Medium and large businesses should start preparing for changes to their super obligations now to ensure they are ready for the changes on time, according to the Australian Taxation Office.
Employers with 20 or more employees must use the data and e-commerce standard (the Standard) by 1 July, 2014 as part of the Government’s SuperStream measures to ensure all data and money are transferred electronically.
Alison Lendon, deputy commissioner, superannuation, said businesses shouldn’t wait until next year to make any required changes.
“If you think your business will need to update software or systems, you should start planning now to ensure you’re ready on time,” Lendon said.
“If you prefer to process your super contributions for staff yourself, you can work with your default super fund or payroll supplier to meet the new data and e-commerce standard. Other partners, including accountants and clearing houses, will be able to help as well.”
Once implemented, the Standard will provide a consistent and reliable method for processing superannuation payments electronically and result in:
fewer data quality issues
a simpler, more consistent contribution process
fewer lost accounts and unclaimed monies
faster processing of employees' money into their super accounts
lower overall processing costs.
“The Standard is about moving super into the 21st century and removing much of the administrative burden and the inefficiencies faced by employers,” Lendon said.
“The goal is to improve the efficiency of the superannuation system, to improve the timeliness of processing of contributions and reduce the number of lost accounts and unclaimed monies.”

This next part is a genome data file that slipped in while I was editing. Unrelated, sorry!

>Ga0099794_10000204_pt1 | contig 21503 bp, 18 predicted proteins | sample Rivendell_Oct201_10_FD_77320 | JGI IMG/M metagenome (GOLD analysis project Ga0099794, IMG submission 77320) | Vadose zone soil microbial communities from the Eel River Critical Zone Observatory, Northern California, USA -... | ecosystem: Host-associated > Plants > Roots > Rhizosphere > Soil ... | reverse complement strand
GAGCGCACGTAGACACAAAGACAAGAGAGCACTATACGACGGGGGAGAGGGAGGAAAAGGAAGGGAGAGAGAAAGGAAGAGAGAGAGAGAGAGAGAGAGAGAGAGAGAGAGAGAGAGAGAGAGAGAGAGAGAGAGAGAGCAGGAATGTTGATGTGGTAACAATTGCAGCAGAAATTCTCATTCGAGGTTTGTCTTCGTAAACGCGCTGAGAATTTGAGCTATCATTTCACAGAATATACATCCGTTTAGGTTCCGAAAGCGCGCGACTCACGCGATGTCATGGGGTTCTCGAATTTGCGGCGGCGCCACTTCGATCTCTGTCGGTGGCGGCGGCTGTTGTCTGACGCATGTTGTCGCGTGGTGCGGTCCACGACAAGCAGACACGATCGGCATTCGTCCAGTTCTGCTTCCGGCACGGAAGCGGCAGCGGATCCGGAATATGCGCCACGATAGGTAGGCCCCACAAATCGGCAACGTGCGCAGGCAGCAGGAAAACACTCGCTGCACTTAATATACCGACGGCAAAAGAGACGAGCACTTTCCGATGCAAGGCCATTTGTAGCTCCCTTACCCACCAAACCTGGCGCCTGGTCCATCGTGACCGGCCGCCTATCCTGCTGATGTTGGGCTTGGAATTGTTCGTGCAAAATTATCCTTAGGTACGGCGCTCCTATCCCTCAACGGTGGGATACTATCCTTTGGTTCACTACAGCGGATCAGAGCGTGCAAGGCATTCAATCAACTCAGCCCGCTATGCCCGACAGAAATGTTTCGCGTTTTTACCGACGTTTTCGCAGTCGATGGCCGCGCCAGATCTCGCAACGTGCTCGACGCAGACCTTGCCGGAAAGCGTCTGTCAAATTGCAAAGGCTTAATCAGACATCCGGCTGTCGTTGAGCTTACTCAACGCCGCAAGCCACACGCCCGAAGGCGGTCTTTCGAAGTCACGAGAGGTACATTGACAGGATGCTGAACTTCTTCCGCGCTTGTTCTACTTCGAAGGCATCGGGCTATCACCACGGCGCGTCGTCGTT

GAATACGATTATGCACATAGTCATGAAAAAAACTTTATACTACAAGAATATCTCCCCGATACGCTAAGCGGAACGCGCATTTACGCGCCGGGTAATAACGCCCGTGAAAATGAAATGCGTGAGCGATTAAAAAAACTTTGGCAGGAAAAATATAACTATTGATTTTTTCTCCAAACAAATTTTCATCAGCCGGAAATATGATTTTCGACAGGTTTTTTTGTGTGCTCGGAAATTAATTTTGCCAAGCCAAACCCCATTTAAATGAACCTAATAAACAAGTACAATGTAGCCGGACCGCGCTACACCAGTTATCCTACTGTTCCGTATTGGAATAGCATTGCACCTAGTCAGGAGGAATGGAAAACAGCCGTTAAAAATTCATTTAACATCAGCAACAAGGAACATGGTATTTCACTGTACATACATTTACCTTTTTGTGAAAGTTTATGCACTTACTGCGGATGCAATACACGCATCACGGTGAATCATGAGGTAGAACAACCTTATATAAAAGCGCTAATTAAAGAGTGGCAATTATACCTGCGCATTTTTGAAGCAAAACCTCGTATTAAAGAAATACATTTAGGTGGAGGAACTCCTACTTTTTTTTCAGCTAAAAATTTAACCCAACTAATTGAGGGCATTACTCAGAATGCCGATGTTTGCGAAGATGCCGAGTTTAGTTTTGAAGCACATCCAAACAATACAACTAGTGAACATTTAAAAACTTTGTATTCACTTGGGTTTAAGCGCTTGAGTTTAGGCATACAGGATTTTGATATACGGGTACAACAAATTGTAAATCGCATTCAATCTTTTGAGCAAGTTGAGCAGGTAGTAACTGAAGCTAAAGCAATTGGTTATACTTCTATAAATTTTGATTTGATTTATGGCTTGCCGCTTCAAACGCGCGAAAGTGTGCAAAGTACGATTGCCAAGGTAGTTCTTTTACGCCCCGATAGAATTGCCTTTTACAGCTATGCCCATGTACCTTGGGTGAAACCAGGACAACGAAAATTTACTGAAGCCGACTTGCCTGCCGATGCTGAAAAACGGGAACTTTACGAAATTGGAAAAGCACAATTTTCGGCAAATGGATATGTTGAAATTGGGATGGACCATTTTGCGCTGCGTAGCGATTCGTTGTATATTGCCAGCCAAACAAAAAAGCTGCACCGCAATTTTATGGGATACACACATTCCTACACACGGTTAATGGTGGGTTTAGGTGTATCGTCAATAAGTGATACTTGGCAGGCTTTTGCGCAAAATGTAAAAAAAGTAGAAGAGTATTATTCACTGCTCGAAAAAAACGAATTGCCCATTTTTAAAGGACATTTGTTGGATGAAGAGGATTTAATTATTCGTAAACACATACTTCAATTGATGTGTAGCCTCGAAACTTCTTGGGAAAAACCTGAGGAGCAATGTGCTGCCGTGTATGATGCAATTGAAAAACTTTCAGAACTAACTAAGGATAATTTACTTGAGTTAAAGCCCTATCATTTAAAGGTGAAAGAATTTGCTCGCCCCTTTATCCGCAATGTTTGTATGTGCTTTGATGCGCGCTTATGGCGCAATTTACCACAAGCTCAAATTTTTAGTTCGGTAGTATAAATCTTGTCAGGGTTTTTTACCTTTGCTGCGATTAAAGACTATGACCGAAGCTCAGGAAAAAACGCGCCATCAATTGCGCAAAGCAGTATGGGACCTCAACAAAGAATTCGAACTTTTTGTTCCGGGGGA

The ATO is encouraging employers and funds to work together to become data standard ready.
The following reforms will impact businesses from 1 July 2013:
Employers must increase the compulsory super payments they make on behalf of their eligible employees from 9% to 9.25%. The rate will be gradually increased to 12% by July 2019.
The existing age limit for employee super guarantee eligibility will be removed. This means employers must start making super guarantee (SG) payments for eligible employees aged 70 years and over.
Lendon said changes to the SG coming into effect on 1 July this year will be relatively seamless for businesses.
“The administrative changes you need to make are relatively straightforward,” Lendon said. “Employers will need to ensure their payroll and accounting systems are able to cater for the gradual increase in the super guarantee rate and removal of the upper age limit."
Lendon added that software and payroll providers already have scheduled system changes to ensure employers will be ready for the 1 July 2013 SG changes.
MySuper is a new, simple and cost-effective superannuation product that will replace existing default super fund products.
Lendon said employers must make super guarantee payments for employees who have not selected a preferred fund, to a fund that offers a MySuper product, by 1 January 2014.
“For most employers, it is expected that their existing default fund will offer a MySuper product,” Lendon said.
“These employers will not have to make any change to the payment of superannuation guarantee contributions. Your fund should contact you to advise that they will offer MySuper product and any changes to the entitlements of your employees.
Lendon added that for further information on the MySuper product offered by the employer default fund, the fund should be contacted directly
Funds are allowed to start offering MySuper products from 1 July 2013.